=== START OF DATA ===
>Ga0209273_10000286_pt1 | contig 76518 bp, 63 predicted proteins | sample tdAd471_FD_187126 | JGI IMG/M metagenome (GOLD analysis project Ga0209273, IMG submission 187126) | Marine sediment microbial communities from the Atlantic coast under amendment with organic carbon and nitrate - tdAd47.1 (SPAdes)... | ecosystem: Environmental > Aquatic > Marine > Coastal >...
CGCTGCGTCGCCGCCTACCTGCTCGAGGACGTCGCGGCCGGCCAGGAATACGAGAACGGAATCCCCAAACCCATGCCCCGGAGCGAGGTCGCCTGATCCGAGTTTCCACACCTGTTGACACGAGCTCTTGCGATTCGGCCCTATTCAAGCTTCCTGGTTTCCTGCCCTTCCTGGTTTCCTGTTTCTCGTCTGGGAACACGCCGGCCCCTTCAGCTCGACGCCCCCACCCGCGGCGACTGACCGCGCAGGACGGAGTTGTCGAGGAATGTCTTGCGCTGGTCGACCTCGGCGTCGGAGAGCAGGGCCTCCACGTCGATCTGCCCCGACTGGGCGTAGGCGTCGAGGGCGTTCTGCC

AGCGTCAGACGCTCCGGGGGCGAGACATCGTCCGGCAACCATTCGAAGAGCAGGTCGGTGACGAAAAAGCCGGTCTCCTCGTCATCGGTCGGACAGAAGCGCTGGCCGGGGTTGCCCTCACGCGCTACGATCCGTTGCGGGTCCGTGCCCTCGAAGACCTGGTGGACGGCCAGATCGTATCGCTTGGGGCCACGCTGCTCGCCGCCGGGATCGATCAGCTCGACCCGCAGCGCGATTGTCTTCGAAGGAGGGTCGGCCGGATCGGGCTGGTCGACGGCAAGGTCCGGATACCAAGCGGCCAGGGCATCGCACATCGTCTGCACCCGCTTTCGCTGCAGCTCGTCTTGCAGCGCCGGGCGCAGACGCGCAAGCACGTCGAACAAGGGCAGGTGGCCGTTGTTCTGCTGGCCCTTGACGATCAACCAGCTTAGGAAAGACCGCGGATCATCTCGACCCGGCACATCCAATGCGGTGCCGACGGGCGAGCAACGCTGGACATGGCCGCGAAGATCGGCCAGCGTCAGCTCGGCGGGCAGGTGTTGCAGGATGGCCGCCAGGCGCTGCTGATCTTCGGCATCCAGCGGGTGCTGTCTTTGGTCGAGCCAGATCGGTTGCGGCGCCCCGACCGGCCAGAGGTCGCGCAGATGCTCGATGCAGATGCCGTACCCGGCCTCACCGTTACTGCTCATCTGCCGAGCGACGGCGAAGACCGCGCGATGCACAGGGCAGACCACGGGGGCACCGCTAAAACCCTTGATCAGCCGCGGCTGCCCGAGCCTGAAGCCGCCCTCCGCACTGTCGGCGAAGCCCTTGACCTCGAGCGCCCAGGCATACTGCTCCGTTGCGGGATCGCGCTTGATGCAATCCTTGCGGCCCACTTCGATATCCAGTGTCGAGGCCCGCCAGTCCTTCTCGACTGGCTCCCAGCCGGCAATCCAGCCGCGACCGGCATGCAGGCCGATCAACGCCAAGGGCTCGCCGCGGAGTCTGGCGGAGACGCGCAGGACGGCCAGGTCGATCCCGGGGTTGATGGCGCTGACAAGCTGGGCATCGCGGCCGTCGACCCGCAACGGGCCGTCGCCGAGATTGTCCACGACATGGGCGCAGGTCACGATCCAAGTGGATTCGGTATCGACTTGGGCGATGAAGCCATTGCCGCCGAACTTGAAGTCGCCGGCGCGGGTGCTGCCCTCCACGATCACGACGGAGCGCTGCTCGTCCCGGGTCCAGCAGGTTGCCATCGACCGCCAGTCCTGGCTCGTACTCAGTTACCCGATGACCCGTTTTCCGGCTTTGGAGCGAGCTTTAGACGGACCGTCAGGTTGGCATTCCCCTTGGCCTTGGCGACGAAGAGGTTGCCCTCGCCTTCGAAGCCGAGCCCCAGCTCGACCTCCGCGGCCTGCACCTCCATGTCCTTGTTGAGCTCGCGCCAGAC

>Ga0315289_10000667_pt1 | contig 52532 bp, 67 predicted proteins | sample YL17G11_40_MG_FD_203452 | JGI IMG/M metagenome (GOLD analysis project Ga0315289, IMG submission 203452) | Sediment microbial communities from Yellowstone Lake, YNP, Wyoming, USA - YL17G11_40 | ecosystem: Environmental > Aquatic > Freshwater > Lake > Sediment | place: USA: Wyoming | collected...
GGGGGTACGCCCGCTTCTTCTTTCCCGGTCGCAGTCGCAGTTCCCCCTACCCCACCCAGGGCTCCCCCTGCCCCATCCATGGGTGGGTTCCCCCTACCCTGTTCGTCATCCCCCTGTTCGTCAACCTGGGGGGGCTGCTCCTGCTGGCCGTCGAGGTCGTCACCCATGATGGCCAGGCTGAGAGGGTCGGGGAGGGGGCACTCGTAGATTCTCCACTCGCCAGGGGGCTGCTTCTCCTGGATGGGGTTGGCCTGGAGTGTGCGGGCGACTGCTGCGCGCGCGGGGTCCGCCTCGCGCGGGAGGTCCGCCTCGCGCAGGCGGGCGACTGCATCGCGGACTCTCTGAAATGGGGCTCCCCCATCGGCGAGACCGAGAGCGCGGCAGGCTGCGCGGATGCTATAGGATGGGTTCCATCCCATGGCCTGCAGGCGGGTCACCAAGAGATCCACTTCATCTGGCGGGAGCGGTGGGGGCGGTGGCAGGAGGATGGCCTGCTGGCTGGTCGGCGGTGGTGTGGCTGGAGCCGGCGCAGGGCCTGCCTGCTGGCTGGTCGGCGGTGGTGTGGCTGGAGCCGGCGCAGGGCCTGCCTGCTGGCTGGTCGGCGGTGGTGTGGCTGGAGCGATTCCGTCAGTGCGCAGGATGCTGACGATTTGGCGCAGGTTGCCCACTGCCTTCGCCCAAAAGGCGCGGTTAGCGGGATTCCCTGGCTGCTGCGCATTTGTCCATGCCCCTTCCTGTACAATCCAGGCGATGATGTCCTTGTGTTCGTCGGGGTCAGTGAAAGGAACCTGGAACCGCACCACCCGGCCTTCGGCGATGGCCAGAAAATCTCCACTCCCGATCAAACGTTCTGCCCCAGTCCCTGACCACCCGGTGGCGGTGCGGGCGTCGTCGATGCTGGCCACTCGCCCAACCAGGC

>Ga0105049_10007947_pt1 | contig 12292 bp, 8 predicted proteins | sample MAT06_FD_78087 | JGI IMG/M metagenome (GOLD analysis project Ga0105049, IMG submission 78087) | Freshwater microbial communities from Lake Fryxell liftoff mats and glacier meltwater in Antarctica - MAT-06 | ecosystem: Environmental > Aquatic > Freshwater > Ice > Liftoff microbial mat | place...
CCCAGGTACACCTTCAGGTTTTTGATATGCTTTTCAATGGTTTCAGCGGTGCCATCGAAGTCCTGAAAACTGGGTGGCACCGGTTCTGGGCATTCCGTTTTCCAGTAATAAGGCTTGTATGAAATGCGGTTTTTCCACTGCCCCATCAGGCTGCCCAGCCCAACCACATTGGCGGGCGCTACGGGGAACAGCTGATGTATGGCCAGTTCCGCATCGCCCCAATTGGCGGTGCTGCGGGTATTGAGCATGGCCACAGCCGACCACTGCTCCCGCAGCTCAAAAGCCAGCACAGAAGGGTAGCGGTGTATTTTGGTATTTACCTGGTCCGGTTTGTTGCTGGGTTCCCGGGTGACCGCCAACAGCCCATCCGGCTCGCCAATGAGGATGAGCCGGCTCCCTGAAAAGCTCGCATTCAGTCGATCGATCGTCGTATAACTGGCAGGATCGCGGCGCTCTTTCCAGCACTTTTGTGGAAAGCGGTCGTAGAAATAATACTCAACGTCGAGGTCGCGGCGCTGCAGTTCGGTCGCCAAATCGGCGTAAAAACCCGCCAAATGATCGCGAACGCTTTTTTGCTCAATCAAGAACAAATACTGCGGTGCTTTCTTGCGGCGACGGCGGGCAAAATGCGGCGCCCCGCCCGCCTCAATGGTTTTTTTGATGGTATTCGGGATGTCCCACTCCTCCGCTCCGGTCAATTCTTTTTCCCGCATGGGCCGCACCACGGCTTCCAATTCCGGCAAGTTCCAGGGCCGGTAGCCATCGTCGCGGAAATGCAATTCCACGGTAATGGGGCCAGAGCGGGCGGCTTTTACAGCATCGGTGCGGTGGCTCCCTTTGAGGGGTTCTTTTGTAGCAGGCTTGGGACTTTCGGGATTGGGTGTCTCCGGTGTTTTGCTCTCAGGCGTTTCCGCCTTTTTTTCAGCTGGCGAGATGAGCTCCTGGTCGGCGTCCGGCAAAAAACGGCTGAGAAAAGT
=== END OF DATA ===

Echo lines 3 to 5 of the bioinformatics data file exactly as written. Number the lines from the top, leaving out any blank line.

AGCGTCAGACGCTCCGGGGGCGAGACATCGTCCGGCAACCATTCGAAGAGCAGGTCGGTGACGAAAAAGCCGGTCTCCTCGTCATCGGTCGGACAGAAGCGCTGGCCGGGGTTGCCCTCACGCGCTACGATCCGTTGCGGGTCCGTGCCCTCGAAGACCTGGTGGACGGCCAGATCGTATCGCTTGGGGCCACGCTGCTCGCCGCCGGGATCGATCAGCTCGACCCGCAGCGCGATTGTCTTCGAAGGAGGGTCGGCCGGATCGGGCTGGTCGACGGCAAGGTCCGGATACCAAGCGGCCAGGGCATCGCACATCGTCTGCACCCGCTTTCGCTGCAGCTCGTCTTGCAGCGCCGGGCGCAGACGCGCAAGCACGTCGAACAAGGGCAGGTGGCCGTTGTTCTGCTGGCCCTTGACGATCAACCAGCTTAGGAAAGACCGCGGATCATCTCGACCCGGCACATCCAATGCGGTGCCGACGGGCGAGCAACGCTGGACATGGCCGCGAAGATCGGCCAGCGTCAGCTCGGCGGGCAGGTGTTGCAGGATGGCCGCCAGGCGCTGCTGATCTTCGGCATCCAGCGGGTGCTGTCTTTGGTCGAGCCAGATCGGTTGCGGCGCCCCGACCGGCCAGAGGTCGCGCAGATGCTCGATGCAGATGCCGTACCCGGCCTCACCGTTACTGCTCATCTGCCGAGCGACGGCGAAGACCGCGCGATGCACAGGGCAGACCACGGGGGCACCGCTAAAACCCTTGATCAGCCGCGGCTGCCCGAGCCTGAAGCCGCCCTCCGCACTGTCGGCGAAGCCCTTGACCTCGAGCGCCCAGGCATACTGCTCCGTTGCGGGATCGCGCTTGATGCAATCCTTGCGGCCCACTTCGATATCCAGTGTCGAGGCCCGCCAGTCCTTCTCGACTGGCTCCCAGCCGGCAATCCAGCCGCGACCGGCATGCAGGCCGATCAACGCCAAGGGCTCGCCGCGGAGTCTGGCGGAGACGCGCAGGACGGCCAGGTCGATCCCGGGGTTGATGGCGCTGACAAGCTGGGCATCGCGGCCGTCGACCCGCAACGGGCCGTCGCCGAGATTGTCCACGACATGGGCGCAGGTCACGATCCAAGTGGATTCGGTATCGACTTGGGCGATGAAGCCATTGCCGCCGAACTTGAAGTCGCCGGCGCGGGTGCTGCCCTCCACGATCACGACGGAGCGCTGCTCGTCCCGGGTCCAGCAGGTTGCCATCGACCGCCAGTCCTGGCTCGTACTCAGTTACCCGATGACCCGTTTTCCGGCTTTGGAGCGAGCTTTAGACGGACCGTCAGGTTGGCATTCCCCTTGGCCTTGGCGACGAAGAGGTTGCCCTCGCCTTCGAAGCCGAGCCCCAGCTCGACCTCCGCGGCCTGCACCTCCATGTCCTTGTTGAGCTCGCGCCAGAC

>Ga0315289_10000667_pt1 | contig 52532 bp, 67 predicted proteins | sample YL17G11_40_MG_FD_203452 | JGI IMG/M metagenome (GOLD analysis project Ga0315289, IMG submission 203452) | Sediment microbial communities from Yellowstone Lake, YNP, Wyoming, USA - YL17G11_40 | ecosystem: Environmental > Aquatic > Freshwater > Lake > Sediment | place: USA: Wyoming | collected...
GGGGGTACGCCCGCTTCTTCTTTCCCGGTCGCAGTCGCAGTTCCCCCTACCCCACCCAGGGCTCCCCCTGCCCCATCCATGGGTGGGTTCCCCCTACCCTGTTCGTCATCCCCCTGTTCGTCAACCTGGGGGGGCTGCTCCTGCTGGCCGTCGAGGTCGTCACCCATGATGGCCAGGCTGAGAGGGTCGGGGAGGGGGCACTCGTAGATTCTCCACTCGCCAGGGGGCTGCTTCTCCTGGATGGGGTTGGCCTGGAGTGTGCGGGCGACTGCTGCGCGCGCGGGGTCCGCCTCGCGCGGGAGGTCCGCCTCGCGCAGGCGGGCGACTGCATCGCGGACTCTCTGAAATGGGGCTCCCCCATCGGCGAGACCGAGAGCGCGGCAGGCTGCGCGGATGCTATAGGATGGGTTCCATCCCATGGCCTGCAGGCGGGTCACCAAGAGATCCACTTCATCTGGCGGGAGCGGTGGGGGCGGTGGCAGGAGGATGGCCTGCTGGCTGGTCGGCGGTGGTGTGGCTGGAGCCGGCGCAGGGCCTGCCTGCTGGCTGGTCGGCGGTGGTGTGGCTGGAGCCGGCGCAGGGCCTGCCTGCTGGCTGGTCGGCGGTGGTGTGGCTGGAGCGATTCCGTCAGTGCGCAGGATGCTGACGATTTGGCGCAGGTTGCCCACTGCCTTCGCCCAAAAGGCGCGGTTAGCGGGATTCCCTGGCTGCTGCGCATTTGTCCATGCCCCTTCCTGTACAATCCAGGCGATGATGTCCTTGTGTTCGTCGGGGTCAGTGAAAGGAACCTGGAACCGCACCACCCGGCCTTCGGCGATGGCCAGAAAATCTCCACTCCCGATCAAACGTTCTGCCCCAGTCCCTGACCACCCGGTGGCGGTGCGGGCGTCGTCGATGCTGGCCACTCGCCCAACCAGGC